On Saturday, September 19, more than 100 Pax Christi members gathered for a liturgical retreat: Participation of the Heart, Serving and Building the Community of the Beloved. Thanks to the leadership of the Worship Council and planning by Pax Christi liturgical ministers, those who serve as ministers of the assembly and those who serve as liturgical ministers, came together to refresh and renew their connection with the liturgy and each other. But unlike other retreats, parishioners attended from home and gathered via Zoom.
On that Saturday, Ann Eccles participated from her sofa using a laptop. Ann attended because she wanted to experience the sense of Pax Christi community that she’d been missing. As one of the early members of Pax Christi, Ann’s involvement began as part of the parish’s set-up team. Over the years her involvement in liturgy has included serving as a lector, Mass Coordinator, membership on the Worship Council, and Eucharistic minister. She anticipated inspiration and insight from two excellent speakers on liturgical matters—Vicki Klima and Fr. Michael Joncas—and wanted to learn a bit more about faith and prayer. Having participated in other Zoom events, Ann wasn’t afraid of the virtual format. She said the retreat was worthwhile and would do it again.
Andy Leet came into the retreat unsure of what to expect but hoping that it would be a great community building event. Andy was familiar with both speakers and particularly Fr. Joncas, who he had as a teacher when he was a student at St. Thomas. The retreat, which introduced methods for deepening participation in Mass, was organized into three modes of prayerful reflection: Lectio Divina (reading of Scripture), Auditus Divus (music), and Visio Divina (art). The Auditus Divinus, which was Andy’s favorite part, taught him that there was a distinct pattern between the musical notes—whether those be in a sharp or flat key—that connected to the words being sung. Understanding this connection gave new meaning to the music he heard each week and a greater appreciation of music and its role in the Church.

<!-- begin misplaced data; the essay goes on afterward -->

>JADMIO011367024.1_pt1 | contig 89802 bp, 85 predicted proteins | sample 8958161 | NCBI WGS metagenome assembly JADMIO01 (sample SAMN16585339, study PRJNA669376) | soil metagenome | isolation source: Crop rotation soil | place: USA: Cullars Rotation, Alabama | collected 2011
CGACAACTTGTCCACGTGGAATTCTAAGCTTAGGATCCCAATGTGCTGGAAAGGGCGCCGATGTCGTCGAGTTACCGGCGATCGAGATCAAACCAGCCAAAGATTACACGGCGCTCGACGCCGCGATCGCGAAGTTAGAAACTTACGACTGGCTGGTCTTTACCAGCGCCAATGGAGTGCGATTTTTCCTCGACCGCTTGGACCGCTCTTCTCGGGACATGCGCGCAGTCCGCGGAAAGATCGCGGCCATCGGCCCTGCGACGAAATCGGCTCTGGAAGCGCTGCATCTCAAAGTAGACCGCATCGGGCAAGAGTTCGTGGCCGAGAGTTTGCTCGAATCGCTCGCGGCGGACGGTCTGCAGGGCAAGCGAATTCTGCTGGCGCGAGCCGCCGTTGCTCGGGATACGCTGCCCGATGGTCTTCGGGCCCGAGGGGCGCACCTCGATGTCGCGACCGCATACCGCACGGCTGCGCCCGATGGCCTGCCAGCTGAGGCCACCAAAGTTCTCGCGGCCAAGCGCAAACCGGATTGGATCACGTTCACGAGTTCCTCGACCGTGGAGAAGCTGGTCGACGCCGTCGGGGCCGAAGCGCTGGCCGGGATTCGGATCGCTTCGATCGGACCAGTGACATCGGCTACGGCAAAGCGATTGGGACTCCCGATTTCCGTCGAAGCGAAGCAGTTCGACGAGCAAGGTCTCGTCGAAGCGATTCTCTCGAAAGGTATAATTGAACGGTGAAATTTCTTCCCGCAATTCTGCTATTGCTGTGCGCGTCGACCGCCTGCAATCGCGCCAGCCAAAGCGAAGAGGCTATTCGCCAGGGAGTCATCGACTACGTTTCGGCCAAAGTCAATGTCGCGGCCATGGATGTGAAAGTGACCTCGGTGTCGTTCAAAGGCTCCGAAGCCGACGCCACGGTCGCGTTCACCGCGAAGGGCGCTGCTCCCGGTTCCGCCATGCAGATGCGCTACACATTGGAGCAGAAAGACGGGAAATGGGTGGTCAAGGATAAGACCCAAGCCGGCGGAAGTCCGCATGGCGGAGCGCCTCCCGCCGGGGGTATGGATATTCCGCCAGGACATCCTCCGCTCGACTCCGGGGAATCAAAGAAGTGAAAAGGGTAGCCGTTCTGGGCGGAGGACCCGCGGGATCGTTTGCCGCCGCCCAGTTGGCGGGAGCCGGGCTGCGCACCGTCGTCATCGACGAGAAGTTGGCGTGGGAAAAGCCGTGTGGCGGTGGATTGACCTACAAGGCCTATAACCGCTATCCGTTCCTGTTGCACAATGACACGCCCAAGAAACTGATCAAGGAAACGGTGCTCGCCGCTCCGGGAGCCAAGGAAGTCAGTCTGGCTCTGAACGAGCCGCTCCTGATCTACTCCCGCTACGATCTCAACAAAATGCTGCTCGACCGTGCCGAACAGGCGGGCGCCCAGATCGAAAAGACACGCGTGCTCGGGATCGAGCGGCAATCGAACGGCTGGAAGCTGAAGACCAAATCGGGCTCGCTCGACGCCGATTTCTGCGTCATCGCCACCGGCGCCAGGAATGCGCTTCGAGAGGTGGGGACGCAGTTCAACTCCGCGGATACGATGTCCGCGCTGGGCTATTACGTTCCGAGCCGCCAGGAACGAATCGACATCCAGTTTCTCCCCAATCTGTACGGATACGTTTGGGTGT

For Andy, the retreat format offered a mix of activity and a regular sequence of listening to the speakers, reflection, and breakout sessions. He particularly liked the small group sessions, saying, “It was amazing how each person had a unique viewpoint that others in the group hadn’t previously considered.” By the third small group meeting, Andy says that he really felt a shared connection to the other group members and experienced that sense of community that he was hoping for.
Andy has been a Pax Christi parishioner for eight years and serves as a Eucharistic minister and an altar server. He was part of the member engagement committee for one year, a co-leader for the Cast into the Deep Pivotal Catholic Players series, and is the chair of the Lifelong Faith Formation Council.
Anne Olinger didn’t know what to expect from a virtual retreat, but was surprised at how well the virtual format worked. Anne—a lector, cantor, and choir member—participated because she was looking for a fresh perspective in her ministries and to hear the morning speakers. The retreat gave Anne the opportunity to meet some new people, including some parishioners she recognized but didn’t know, and reconnect with a few individuals she knew well. She said that the retreat gave her ideas for making the spoken and sung word more meaningful for herself and, as a liturgical minister, more meaningful for the congregation.